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The authors propose a classification of certain skeletal dysplasias which have in common involvement of vertebrae, the round bones of the wrist and ankle, the epiphyses of the long bones and, at times, the adjacent metaphyses. As a group, these osseous affections are referred to as "spondylo-epiphyseal dysplasias." Clinically, they present with variable disturbances of articular function, disorders of gait, and diminution of stature. The pattern of involvement is variable: in some conditions, the trunk is disproportionately short; in others, there is micromelia of a degree which simulates achondroplasia. An outstanding feature in their evaluation is the relatively late clinical recognition. Most affected individuals are considered normal until the second year of life or even later, in spite of subsequent severe dwarfism.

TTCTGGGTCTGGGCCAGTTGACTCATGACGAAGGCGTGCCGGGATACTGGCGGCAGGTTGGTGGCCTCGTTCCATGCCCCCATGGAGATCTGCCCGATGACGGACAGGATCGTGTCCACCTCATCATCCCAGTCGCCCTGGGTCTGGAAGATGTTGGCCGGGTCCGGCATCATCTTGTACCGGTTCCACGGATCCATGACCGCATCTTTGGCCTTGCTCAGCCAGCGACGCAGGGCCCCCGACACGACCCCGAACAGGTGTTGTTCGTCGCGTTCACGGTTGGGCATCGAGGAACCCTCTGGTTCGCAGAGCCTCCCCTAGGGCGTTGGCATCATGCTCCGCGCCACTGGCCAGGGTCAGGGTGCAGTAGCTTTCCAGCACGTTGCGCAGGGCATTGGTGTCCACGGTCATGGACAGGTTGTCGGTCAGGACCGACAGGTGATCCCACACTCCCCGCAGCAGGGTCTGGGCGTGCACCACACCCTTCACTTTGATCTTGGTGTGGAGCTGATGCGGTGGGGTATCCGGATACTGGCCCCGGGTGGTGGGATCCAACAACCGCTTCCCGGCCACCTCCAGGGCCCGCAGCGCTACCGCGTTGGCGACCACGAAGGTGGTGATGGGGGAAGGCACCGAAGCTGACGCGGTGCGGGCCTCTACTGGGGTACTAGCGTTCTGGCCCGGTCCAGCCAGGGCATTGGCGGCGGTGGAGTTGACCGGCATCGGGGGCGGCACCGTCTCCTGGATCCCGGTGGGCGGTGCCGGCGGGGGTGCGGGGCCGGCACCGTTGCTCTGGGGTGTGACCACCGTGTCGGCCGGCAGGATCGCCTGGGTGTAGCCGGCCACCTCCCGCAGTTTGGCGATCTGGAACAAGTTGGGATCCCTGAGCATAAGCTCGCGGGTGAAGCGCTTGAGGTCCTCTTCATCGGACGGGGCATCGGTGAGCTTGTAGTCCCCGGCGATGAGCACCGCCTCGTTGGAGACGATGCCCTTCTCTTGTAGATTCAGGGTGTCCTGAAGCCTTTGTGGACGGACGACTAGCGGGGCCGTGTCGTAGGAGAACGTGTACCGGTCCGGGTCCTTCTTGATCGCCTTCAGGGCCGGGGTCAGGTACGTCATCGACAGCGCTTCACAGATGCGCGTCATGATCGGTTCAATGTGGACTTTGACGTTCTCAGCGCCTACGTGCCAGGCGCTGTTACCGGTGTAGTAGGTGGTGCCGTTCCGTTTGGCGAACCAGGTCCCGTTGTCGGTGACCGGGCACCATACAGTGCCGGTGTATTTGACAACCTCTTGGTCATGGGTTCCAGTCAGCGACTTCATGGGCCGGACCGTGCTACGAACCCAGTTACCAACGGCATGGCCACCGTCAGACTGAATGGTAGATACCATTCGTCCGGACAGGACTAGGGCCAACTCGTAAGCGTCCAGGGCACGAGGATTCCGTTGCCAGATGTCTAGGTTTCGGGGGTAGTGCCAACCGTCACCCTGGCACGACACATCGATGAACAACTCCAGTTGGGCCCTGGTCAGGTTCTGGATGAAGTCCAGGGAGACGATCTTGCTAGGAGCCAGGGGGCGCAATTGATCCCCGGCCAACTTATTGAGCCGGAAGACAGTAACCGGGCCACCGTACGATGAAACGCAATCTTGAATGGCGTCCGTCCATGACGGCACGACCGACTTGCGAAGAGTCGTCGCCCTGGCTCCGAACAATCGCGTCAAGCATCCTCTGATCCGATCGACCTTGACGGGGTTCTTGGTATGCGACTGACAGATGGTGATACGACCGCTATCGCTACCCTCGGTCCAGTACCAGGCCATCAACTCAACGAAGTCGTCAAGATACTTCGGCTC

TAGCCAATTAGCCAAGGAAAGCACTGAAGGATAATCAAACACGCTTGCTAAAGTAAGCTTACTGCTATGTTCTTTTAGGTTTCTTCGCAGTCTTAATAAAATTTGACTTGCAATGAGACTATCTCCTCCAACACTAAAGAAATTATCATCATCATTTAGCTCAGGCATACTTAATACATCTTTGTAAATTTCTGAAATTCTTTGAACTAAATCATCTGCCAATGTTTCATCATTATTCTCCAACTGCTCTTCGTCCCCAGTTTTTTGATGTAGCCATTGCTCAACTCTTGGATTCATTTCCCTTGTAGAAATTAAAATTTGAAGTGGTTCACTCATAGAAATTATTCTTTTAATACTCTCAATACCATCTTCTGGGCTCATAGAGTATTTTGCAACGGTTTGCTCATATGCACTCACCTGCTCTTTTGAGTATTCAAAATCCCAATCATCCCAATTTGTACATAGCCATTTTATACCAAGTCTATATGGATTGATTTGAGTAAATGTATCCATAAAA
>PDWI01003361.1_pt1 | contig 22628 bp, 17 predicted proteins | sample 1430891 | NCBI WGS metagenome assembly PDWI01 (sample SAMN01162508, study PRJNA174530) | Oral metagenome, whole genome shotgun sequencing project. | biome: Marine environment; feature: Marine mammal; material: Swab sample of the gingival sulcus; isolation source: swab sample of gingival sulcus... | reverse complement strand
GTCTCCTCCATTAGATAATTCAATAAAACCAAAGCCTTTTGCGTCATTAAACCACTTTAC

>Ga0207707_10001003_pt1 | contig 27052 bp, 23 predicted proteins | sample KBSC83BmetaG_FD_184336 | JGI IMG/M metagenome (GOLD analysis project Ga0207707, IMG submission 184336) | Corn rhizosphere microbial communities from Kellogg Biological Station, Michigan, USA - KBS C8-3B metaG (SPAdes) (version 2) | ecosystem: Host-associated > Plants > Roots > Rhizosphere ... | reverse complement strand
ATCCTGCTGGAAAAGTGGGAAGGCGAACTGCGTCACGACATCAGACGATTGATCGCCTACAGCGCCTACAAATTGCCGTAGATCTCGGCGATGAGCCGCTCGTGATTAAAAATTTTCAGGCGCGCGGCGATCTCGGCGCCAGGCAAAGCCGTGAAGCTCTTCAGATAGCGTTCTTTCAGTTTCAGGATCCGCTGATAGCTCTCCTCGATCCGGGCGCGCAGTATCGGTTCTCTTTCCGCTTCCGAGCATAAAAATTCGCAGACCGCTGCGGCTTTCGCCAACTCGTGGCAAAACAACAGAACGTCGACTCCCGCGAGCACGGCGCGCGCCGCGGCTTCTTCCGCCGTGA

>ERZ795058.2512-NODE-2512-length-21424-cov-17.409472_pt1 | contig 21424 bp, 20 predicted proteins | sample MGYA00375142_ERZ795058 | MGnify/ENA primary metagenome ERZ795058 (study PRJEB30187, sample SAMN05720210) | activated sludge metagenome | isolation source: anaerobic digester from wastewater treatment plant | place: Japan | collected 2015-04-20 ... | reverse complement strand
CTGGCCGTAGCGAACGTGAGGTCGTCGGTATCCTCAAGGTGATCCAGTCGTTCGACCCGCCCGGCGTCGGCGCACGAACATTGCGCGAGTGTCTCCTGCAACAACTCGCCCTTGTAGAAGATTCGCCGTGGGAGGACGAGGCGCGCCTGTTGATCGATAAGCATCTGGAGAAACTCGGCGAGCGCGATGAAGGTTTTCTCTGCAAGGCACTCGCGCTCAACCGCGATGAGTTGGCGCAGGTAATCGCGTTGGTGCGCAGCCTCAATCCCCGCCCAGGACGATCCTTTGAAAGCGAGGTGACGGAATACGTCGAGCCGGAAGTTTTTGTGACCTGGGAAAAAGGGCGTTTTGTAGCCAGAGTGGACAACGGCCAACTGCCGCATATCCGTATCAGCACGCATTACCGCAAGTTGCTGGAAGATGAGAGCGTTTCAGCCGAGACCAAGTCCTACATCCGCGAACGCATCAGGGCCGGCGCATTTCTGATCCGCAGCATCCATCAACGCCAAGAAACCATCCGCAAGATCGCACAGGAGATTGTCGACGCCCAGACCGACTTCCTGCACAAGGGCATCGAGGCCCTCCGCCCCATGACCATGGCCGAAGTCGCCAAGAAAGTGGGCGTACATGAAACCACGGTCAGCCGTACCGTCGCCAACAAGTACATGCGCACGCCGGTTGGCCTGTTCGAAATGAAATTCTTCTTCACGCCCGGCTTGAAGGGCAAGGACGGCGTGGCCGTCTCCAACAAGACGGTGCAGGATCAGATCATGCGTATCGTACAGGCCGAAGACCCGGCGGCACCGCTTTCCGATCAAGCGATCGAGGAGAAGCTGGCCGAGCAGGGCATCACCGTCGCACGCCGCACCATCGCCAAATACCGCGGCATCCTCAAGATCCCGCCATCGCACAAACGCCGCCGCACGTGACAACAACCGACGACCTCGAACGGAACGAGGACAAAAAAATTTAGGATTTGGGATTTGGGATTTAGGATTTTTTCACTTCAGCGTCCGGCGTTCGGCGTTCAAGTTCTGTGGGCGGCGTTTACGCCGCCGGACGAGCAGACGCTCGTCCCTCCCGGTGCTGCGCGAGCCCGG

Among conditions arbitrarily excluded from consideration notwithstanding vertebral, epiphyseal, and even metaphyseal lesions are Conradi's disease (dysplasia epiphysealis punctata), diastrophic dwarfism, metatropic dwarfism, and the mucopolysaccharidoses. These are